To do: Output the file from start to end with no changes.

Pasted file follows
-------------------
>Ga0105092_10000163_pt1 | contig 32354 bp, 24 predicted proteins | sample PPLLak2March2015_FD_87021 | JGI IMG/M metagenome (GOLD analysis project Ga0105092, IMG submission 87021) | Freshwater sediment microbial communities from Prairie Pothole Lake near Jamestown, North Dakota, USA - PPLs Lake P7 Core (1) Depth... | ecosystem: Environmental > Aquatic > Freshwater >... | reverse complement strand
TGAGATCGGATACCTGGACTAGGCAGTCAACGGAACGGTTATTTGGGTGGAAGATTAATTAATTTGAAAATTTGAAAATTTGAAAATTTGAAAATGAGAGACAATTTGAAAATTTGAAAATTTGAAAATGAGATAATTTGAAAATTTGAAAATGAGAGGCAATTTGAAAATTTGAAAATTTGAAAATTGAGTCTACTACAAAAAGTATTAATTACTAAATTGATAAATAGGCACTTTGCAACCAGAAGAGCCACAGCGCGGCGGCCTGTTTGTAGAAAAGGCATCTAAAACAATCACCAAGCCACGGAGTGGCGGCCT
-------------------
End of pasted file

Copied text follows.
>Ga0105092_10000163_pt1 | contig 32354 bp, 24 predicted proteins | sample PPLLak2March2015_FD_87021 | JGI IMG/M metagenome (GOLD analysis project Ga0105092, IMG submission 87021) | Freshwater sediment microbial communities from Prairie Pothole Lake near Jamestown, North Dakota, USA - PPLs Lake P7 Core (1) Depth... | ecosystem: Environmental > Aquatic > Freshwater >... | reverse complement strand
TGAGATCGGATACCTGGACTAGGCAGTCAACGGAACGGTTATTTGGGTGGAAGATTAATTAATTTGAAAATTTGAAAATTTGAAAATTTGAAAATGAGAGACAATTTGAAAATTTGAAAATTTGAAAATGAGATAATTTGAAAATTTGAAAATGAGAGGCAATTTGAAAATTTGAAAATTTGAAAATTGAGTCTACTACAAAAAGTATTAATTACTAAATTGATAAATAGGCACTTTGCAACCAGAAGAGCCACAGCGCGGCGGCCTGTTTGTAGAAAAGGCATCTAAAACAATCACCAAGCCACGGAGTGGCGGCCT